Blockchain technology can be briefly defined as a “distributed and decentralized public ledger”. This is believed by many to be something that could bring transformation in many industries.
Blockchain is a wide database that is maintained by the public community, rather than with a single server like the government or the bank. Each “block” represents a number of transactional records, and the “chain” component links them all together with a hash function. As records are created, they are confirmed by a distributed network of computers and paired up with the previous entry in the chain, thereby creating a chain of blocks, or a blockchain. And since the data is not under the control of a single authority, it cannot be manipulated/ history erased like the standard, centralized database of information.
Blocks store information about transactions, like the date, time, and dollar amount of a purchase made online. They also contain data about the participants of the transactions. Also, the information that is stored in the block is distinguished them from other blocks.
How does it work?
After a transaction occurs, it will be verified. A wide network of computers then checks the transaction and confirms the details of the purchase, including the transaction’s time, dollar amount, and participants. After it has been verified, the information is stored in a block. It will also be given a hash- a unique, identifying hash. The block is also given the hash of the most recent block added to the blockchain. Once hashed, the block can be added to the blockchain. It is then available for the public view.
What are the gaps?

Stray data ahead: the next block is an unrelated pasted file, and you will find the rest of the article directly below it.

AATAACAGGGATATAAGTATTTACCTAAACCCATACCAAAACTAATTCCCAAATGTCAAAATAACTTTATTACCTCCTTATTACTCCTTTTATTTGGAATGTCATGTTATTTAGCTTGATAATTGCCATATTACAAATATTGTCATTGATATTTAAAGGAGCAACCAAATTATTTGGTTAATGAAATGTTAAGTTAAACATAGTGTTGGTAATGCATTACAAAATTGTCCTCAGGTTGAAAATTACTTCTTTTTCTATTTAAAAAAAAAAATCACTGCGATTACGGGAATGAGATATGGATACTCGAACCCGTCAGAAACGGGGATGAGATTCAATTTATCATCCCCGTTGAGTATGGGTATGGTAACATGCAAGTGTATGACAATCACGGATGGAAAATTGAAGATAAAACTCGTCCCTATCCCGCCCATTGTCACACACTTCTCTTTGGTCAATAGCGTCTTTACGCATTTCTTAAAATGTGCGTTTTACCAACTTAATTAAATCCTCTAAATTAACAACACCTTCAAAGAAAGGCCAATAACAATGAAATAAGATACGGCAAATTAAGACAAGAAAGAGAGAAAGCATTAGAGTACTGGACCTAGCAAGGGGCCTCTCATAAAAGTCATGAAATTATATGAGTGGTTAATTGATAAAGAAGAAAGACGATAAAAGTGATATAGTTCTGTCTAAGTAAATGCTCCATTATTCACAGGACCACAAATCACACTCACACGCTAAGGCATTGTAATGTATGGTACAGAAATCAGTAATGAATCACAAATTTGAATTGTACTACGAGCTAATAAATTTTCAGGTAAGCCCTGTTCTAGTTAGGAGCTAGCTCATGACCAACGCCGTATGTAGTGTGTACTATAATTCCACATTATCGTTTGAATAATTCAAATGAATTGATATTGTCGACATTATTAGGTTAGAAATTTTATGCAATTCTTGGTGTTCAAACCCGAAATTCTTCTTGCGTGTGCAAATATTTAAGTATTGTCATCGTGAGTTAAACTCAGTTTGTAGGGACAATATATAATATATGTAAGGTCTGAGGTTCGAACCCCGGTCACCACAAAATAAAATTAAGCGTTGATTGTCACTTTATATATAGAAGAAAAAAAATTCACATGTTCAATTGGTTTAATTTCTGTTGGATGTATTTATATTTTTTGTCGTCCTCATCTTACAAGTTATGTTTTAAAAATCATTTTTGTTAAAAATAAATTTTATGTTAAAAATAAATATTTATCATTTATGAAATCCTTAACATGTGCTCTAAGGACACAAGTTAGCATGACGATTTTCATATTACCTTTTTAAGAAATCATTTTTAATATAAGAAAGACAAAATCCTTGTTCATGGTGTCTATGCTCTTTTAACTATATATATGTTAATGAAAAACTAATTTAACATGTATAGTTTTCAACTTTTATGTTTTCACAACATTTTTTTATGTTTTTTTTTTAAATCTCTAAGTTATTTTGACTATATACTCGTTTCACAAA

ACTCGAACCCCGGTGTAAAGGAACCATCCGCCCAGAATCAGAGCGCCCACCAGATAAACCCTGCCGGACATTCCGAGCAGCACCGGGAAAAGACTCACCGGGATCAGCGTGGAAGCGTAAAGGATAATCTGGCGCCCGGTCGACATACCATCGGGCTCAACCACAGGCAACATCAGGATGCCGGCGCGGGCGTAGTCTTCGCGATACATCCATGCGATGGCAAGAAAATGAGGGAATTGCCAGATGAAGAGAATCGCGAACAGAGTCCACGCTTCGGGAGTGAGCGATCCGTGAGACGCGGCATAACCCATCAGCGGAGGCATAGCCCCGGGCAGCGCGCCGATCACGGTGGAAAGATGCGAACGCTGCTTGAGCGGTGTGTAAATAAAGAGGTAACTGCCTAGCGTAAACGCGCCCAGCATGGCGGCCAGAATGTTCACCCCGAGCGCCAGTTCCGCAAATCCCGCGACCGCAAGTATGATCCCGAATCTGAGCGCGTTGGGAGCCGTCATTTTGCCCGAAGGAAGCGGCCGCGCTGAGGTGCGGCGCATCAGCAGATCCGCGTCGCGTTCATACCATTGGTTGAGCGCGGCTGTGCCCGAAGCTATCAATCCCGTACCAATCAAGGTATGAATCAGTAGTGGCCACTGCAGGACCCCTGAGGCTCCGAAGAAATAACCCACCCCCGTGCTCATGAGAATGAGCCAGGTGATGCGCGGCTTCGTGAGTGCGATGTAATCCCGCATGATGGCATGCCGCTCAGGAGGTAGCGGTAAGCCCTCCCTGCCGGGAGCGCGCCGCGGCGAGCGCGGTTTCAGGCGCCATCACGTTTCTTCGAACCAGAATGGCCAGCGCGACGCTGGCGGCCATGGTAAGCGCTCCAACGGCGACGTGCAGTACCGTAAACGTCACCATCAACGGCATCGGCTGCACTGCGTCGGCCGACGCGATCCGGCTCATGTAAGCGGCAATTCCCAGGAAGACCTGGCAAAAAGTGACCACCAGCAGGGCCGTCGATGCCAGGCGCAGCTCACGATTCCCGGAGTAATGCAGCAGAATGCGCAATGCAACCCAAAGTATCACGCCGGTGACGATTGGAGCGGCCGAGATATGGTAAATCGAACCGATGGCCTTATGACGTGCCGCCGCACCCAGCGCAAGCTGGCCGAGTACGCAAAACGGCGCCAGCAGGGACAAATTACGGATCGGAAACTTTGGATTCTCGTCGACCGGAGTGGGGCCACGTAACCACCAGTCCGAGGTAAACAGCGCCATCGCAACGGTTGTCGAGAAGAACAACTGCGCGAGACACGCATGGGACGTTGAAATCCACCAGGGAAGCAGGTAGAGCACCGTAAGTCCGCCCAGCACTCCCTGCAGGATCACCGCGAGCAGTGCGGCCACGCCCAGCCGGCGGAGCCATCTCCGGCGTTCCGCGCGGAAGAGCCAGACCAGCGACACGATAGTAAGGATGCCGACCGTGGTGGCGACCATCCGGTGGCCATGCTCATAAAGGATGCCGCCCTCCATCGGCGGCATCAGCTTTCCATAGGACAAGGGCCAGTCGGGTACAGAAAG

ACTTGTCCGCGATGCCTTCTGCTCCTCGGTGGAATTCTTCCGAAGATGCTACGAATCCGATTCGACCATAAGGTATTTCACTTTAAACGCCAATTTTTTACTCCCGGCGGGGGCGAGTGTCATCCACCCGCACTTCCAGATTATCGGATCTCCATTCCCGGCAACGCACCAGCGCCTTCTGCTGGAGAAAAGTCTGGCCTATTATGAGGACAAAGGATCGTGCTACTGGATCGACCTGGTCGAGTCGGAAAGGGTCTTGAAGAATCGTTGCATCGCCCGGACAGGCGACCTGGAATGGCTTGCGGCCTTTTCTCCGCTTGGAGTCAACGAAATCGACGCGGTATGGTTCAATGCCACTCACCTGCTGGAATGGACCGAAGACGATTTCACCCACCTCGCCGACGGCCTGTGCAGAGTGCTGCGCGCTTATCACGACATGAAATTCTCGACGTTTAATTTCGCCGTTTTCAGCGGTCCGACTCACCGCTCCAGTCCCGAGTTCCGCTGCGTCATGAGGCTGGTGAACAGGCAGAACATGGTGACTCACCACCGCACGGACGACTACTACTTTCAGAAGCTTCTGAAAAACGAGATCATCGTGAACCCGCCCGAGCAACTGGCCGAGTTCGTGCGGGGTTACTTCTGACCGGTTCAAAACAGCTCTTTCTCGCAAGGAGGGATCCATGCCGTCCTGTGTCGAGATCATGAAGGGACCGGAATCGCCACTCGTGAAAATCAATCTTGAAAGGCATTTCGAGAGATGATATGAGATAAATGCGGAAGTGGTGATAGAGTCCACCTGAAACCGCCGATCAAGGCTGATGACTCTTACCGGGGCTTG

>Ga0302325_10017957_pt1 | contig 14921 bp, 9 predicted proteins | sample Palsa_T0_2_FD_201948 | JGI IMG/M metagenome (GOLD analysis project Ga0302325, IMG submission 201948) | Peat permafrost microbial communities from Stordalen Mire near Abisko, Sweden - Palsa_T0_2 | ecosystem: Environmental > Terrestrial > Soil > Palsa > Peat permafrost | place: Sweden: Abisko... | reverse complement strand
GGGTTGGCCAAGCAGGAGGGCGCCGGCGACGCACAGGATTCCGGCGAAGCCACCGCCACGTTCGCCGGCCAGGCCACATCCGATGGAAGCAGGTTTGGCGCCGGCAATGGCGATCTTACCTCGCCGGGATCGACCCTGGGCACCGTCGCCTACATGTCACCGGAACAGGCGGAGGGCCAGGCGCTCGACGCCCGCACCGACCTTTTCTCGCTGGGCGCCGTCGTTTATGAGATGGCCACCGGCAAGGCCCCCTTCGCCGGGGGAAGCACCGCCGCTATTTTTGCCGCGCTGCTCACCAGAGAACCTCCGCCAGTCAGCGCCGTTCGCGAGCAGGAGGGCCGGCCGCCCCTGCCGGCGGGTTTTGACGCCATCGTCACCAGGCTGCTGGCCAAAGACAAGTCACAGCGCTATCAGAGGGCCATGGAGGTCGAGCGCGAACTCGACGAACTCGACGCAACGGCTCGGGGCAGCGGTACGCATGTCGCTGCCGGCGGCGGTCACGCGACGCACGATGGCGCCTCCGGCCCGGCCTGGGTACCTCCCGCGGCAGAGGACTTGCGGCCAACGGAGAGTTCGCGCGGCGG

While this technology has a lot of potential, there are still some hurdles that it needs to surpass. One is its enormous power requirement. Power demanded by a blockchain network is similar to the demand of a small country, in its present state. Another issue is the transaction time taken. At its worst, bitcoin’s average transaction time exceeded 41 hours. Ethereum is much more efficient, but its average time is around 15 seconds — which is quite long for a normal transaction.
Where is Blockchain used today?
Even though cryptocurrency and bitcoin are the well-known uses of Blockchain technology, it is not the only uses. There are many other practical applications that are revolutionizing many industries. In the field of entertainment, Spotify has acquired blockchain startup Mediachain Labs to help develop solutions via a decentralized database to better connect artists and licensing agreements with the tracks on Spotify’s service. Bitcar is a fractionalized ownership of collector cars made possible by a BitCar token.
IBM uses blockchain to know the status and condition of products on the supply chain- from raw materials to distribution. Blockchain for supply chains allows transparency with a shared record of ownership and location of parts and products in real time. Blockchain technology is used to facilitate the storage and utilization of electronic health records in order to deliver a complete telemedicine experience. One of the first healthcare company to do this was MedicalChain.
Other industries that use the technology to become more efficient are insurance, retail, real estate, social engagements, charity and financial services. Popular author Bernard Marr writes that many of these applications are potentially disruptive and that it will be interesting to watch how many of these will survive this initial hype phase.
This blog was written by our Content Writing Intern – Rona Sara George. Click on the name to view her LinkedIn profile.
Author: Xaltius (Rona Sara George)
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